Lear R, Godfrey AD, Riga C, et al., 2017, The Impact of System Factors on Quality and Safety in Arterial Surgery: A Systematic Review, EUROPEAN JOURNAL OF VASCULAR AND ENDOVASCULAR SURGERY, Vol: 54, Pages: 79-93, ISSN: 1078-5884
Lear R, Godfrey AD, Riga C, et al., 2017, Surgeons' Perceptions of the Causes of Preventable Harm in Arterial Surgery: A Mixed-Methods Study, EUROPEAN JOURNAL OF VASCULAR AND ENDOVASCULAR SURGERY, Vol: 54, Pages: 778-786, ISSN: 1078-5884
Lee S-L, 2017, Examining the use of a novel dynamic endovascular simulator to facilitate intelligent localization and robotic technologies, Vascular-Societies Annual Scientific Meeting, Publisher: WILEY, Pages: 16-16, ISSN: 0007-1323
Normahani P, Kwasnicki R, Bicknell C, et al., 2017, Wearable Sensor Technology Efficacy in Peripheral Vascular Disease (wSTEP): A Randomized Controlled Trial., Ann Surg
OBJECTIVE: To evaluate the effect of using wearable activity monitors (WAMs) in patients with intermittent claudication (IC) within a single-center randomized controlled trial. BACKGROUND: WAMs allow users to set daily activity targets and monitor their progress. They may offer an alternative treatment to supervised exercise programs (SEPs) for patients with IC. METHODS: Thirty-seven patients with IC were recruited and randomized into intervention or control group. The intervention consisted of a feedback-enabled, wrist-worn activity monitor (WAM) in addition to access to SEP. The control group was given access to SEP only. The outcome measures were maximum walking distance (MWD), claudication distance (CD), and quality of life as measured by the VascuQol questionnaire. Participants were assessed upon recruitment, and at 3, 6, and 12 months. RESULTS: Patients in the WAM group showed significant improvement in MWD at 3 and 6 months (80-112 m, to 178 m; P < 0.001), which was sustained at 12 months. The WAM group also increased CD (40 vs 110 m; P < 0.001) and VascuQol score (4.7 vs 5.8; P = 0.004). The control group saw a temporary increase in VascuQol score at 6 months (4.5 vs 4.7; P = 0.028), but no other improvements in MWD or CD were observed. Significantly higher improvements in MWD were seen in the WAM group compared with that in the control group at 6 months (82 vs -5 m; P = 0.009, r = 0.47) and 12 months (69 vs 7.5 m; P = 0.011, r = 0.52). CONCLUSIONS: The study demonstrates the significant, sustained benefit of WAM-led technologies for patients with IC. This potentially resource-sparing intervention is likely to provide a valuable adjunct or alternative to SEP.
Perera AH, Riga CV, Monzon L, et al., 2017, Robotic Arch Catheter Placement Reduces Cerebral Embolization During Thoracic Endovascular Aortic Repair (TEVAR), EUROPEAN JOURNAL OF VASCULAR AND ENDOVASCULAR SURGERY, Vol: 53, Pages: 362-369, ISSN: 1078-5884
Perera AH, Riga CV, Monzon L, et al., 2017, Response to Commentary on "Robotic Arch Catheter Placement Reduces Cerebral Embolisation During Thoracic Endovascular Aortic Repair (TEVAR)", EUROPEAN JOURNAL OF VASCULAR AND ENDOVASCULAR SURGERY, Vol: 54, Pages: 126-127, ISSN: 1078-5884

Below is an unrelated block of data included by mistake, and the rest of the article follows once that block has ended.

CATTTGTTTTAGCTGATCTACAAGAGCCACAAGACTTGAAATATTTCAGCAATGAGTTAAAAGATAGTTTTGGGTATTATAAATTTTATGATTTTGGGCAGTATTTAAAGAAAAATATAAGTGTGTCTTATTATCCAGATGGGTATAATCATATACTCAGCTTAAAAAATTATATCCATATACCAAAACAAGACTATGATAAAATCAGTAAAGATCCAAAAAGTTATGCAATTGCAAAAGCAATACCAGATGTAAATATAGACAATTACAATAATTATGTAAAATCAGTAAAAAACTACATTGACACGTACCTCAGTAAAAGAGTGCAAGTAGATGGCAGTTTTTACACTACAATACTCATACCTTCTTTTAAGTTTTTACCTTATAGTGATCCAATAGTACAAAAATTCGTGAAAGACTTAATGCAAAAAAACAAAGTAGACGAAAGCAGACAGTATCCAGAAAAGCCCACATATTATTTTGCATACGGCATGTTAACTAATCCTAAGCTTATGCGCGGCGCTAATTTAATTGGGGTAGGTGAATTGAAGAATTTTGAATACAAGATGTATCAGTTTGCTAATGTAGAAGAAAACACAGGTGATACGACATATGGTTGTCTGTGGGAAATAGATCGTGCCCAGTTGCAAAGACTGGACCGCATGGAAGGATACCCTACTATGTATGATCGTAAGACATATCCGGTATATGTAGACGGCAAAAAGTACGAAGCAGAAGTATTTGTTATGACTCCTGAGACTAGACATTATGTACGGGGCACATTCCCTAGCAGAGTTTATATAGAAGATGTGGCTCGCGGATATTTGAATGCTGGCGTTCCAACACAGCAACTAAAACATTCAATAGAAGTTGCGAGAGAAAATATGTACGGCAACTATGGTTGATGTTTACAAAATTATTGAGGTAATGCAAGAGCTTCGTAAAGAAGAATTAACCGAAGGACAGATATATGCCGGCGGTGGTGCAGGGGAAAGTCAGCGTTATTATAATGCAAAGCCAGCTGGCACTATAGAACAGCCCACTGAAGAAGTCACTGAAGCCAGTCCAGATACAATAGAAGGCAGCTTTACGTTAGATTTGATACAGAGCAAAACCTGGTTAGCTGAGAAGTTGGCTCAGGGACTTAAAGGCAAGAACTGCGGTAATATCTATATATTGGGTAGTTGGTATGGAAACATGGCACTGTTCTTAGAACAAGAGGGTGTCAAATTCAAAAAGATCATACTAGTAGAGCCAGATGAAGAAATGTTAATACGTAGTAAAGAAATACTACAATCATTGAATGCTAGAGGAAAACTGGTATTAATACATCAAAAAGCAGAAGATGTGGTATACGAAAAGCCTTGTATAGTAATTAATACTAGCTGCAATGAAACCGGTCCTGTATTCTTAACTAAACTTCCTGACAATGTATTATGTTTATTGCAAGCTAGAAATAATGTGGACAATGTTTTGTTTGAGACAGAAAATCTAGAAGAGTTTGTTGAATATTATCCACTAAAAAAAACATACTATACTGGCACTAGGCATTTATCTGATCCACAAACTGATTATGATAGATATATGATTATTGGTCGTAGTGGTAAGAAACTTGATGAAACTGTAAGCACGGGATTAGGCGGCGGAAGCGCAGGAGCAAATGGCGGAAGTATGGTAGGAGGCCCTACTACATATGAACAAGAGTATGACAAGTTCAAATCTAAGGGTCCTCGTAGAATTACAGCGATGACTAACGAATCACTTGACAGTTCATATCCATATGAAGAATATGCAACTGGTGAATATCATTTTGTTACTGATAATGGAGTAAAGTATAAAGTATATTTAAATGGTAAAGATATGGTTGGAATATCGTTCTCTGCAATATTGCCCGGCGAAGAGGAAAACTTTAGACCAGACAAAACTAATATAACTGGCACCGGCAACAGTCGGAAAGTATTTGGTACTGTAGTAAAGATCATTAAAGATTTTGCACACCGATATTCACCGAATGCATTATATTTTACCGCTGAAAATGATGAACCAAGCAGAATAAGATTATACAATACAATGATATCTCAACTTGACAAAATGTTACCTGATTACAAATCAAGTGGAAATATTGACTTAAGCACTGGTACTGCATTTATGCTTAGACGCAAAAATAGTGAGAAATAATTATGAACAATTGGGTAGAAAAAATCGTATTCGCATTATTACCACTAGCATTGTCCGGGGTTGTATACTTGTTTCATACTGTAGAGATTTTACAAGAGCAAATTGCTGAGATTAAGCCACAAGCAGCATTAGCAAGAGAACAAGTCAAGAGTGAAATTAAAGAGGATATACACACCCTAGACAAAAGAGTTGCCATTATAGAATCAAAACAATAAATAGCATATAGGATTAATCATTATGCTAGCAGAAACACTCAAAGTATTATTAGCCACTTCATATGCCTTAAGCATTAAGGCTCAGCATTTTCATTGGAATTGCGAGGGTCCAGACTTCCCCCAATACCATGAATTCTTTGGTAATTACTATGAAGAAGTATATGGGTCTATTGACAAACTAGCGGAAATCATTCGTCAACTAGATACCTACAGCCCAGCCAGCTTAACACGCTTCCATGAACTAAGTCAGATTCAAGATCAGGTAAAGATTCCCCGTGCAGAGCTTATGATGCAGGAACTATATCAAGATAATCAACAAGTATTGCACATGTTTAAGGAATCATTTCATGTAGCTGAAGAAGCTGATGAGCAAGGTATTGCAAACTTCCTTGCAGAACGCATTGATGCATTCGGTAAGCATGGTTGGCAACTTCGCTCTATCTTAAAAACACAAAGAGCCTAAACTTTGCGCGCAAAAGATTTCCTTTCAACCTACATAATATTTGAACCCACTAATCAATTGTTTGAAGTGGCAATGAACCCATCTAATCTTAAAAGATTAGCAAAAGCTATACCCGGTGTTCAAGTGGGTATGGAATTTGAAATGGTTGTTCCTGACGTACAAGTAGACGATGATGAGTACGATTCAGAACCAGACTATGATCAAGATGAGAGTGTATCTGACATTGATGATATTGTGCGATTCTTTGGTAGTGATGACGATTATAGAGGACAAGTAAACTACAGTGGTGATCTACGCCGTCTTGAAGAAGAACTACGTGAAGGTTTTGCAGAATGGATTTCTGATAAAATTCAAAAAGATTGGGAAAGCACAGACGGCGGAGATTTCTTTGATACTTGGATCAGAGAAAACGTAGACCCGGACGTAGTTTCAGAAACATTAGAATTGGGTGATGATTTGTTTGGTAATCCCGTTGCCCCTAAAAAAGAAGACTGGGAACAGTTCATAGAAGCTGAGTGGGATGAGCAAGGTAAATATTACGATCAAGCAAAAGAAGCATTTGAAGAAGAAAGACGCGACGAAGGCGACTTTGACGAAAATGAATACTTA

Rafii-Tari H, Payne CJ, Bicknell C, et al., 2017, Objective Assessment of Endovascular Navigation Skills with Force Sensing, ANNALS OF BIOMEDICAL ENGINEERING, Vol: 45, Pages: 1315-1327, ISSN: 0090-6964
Ramjeeawon A, Sharrock AE, Morbi A, et al., 2017, Exploring the effect of a structured debrief on measurable performance outcomes during endovascular surgery simulation, International Congress of the Association-of-Surgeons-of-Great-Britain-and-Ireland, Publisher: WILEY, Pages: 41-42, ISSN: 0007-1323
Ribe L, Bicknell CD, Gibbs RG, et al., 2017, Long-term results of intra-arterial onyx injection for type II endoleaks following endovascular aneurysm repair, VASCULAR, Vol: 25, Pages: 266-271, ISSN: 1708-5381
Rolls AE, Riga CV, Rahim S, et al., 2017, Video motion analysis in live coronary angiography differentiates levels of experience and provides a novel method of skill assessment, EUROINTERVENTION, Vol: 13, Pages: E1460-E1467, ISSN: 1774-024X
Bicknell CD, Kiru G, Falaschetti E, et al., 2016, An evaluation of the effect of an angiotensin-converting enzyme inhibitor on the growth rate of small abdominal aortic aneurysms: a randomized placebo-controlled trial (AARDVARK), EUROPEAN HEART JOURNAL, Vol: 37, Pages: 3213-3221, ISSN: 0195-668X
Chang P-L, Rolls A, De Praetere H, et al., 2016, Robust Catheter and Guidewire Tracking Using B-Spline Tube Model and Pixel-Wise Posteriors, IEEE ROBOTICS AND AUTOMATION LETTERS, Vol: 1, Pages: 303-308, ISSN: 2377-3766
Cheung S, Bicknell C, Stoyanov D, et al., 2016, Robot-Assisted EVAR: Video Motion Analysis in Live Cases, Vascular-Societies Annual Scientific Meeting, Publisher: WILEY-BLACKWELL, Pages: 21-21, ISSN: 0007-1323
Desender LM, Van Herzeele I, Lachat ML, et al., 2016, Patient-specific Rehearsal Before EVAR: Influence on Technical and Nontechnical Operative Performance. A Randomized Controlled Trial, ANNALS OF SURGERY, Vol: 264, Pages: 703-709, ISSN: 0003-4932